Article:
In the late 80s and early 90s, the Chicago neighborhood of Pilsen saw its cultural peak as a mecca for Mexican-American immigrants in the Midwest. The 2.76-square-mile community has seen rapid development, which has displaced most of its previous residents, yet it is still home to a dwindling Latinx population.
Residents here have always been weary of gentrification—which rears its head in Pilsen not just as housing market displacement but as indirect displacement, which is not physical but cultural.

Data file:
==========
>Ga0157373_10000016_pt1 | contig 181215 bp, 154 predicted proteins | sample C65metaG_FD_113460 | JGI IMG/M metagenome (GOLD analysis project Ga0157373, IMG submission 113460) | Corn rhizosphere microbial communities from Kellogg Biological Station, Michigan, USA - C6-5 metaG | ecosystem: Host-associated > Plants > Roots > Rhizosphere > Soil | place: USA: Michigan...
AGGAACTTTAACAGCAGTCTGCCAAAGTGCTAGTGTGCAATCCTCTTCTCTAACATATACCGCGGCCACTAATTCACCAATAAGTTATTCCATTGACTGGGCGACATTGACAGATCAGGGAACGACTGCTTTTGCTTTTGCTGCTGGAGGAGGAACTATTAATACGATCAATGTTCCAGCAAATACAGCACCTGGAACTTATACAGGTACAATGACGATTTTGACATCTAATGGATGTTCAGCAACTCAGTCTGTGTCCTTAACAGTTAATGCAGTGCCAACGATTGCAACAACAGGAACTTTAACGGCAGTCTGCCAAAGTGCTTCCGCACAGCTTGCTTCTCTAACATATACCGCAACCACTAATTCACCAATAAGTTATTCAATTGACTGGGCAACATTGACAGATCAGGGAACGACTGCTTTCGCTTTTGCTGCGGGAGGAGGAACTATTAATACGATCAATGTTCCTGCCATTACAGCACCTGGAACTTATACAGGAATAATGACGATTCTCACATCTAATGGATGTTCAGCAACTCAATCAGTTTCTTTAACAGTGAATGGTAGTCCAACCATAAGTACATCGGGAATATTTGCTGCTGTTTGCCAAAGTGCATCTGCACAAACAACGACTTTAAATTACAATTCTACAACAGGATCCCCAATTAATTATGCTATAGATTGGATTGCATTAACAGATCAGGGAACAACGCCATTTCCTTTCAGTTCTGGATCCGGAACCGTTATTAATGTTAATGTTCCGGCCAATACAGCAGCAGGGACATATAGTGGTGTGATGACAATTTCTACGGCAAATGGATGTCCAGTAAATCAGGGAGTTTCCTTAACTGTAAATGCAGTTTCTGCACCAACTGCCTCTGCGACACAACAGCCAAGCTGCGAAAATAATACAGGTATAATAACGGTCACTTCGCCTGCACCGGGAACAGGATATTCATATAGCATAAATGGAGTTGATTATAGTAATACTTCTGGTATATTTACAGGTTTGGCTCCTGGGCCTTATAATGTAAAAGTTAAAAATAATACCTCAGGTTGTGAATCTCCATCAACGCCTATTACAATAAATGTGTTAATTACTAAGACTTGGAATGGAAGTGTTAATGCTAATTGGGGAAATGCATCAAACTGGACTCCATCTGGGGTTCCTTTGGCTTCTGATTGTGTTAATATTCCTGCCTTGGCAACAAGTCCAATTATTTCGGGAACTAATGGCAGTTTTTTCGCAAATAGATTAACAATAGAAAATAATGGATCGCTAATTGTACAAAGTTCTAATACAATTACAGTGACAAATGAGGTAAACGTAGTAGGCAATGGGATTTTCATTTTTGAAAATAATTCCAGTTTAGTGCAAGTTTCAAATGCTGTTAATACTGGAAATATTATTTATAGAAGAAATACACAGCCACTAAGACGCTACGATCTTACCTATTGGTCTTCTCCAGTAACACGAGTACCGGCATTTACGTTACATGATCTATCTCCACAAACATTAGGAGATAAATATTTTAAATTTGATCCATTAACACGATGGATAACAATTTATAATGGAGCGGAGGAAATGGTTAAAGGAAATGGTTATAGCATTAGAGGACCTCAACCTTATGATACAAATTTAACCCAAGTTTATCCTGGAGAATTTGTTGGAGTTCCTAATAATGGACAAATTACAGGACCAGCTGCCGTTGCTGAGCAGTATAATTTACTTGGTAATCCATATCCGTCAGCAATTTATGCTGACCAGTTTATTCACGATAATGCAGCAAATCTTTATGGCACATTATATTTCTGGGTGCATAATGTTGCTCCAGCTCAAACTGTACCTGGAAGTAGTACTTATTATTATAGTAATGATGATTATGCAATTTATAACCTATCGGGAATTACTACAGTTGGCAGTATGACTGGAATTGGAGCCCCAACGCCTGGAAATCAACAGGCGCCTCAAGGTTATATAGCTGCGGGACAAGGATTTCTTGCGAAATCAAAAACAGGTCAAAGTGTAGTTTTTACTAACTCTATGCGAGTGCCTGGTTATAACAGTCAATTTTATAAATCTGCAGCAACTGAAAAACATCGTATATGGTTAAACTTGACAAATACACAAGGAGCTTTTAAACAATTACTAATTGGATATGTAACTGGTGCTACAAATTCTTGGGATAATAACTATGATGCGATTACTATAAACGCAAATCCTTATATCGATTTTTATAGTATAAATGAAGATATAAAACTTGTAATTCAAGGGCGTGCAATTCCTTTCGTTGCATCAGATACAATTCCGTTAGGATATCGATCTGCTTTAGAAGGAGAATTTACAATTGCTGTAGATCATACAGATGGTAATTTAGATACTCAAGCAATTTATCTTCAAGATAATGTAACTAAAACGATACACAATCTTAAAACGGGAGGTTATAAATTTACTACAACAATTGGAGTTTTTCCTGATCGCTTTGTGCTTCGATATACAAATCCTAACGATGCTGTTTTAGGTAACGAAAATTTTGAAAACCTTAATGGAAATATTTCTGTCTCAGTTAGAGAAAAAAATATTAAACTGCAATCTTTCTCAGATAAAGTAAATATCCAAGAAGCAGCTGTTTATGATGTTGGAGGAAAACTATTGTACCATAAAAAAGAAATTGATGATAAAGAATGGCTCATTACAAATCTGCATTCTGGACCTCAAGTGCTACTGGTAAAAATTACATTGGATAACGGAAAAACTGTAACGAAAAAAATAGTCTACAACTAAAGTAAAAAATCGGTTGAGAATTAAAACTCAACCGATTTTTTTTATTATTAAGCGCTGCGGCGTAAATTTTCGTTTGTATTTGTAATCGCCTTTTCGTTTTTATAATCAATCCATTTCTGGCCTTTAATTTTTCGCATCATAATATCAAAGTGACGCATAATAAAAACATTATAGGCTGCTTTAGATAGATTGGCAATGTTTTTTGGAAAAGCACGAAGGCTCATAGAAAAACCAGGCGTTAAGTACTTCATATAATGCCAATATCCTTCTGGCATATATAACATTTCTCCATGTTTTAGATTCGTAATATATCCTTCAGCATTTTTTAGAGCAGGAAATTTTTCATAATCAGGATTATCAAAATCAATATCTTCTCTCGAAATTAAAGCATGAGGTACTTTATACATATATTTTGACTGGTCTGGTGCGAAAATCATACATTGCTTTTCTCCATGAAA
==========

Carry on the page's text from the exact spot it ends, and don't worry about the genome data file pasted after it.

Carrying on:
Places that once held a deeper meaning inside this community are now unrecognizable to long-time residents. Those who grew up on here feel socially isolated and find it difficult to establish relationships with newcomers who don’t understand the history of the neighborhood. Over the course of a year, this project visualizes a community where gentrification has left deep emotional wounds that are often invisible to outsiders.
Sebastián Hidalgo is an award-winning visual journalist and documentary photographer from Chicago.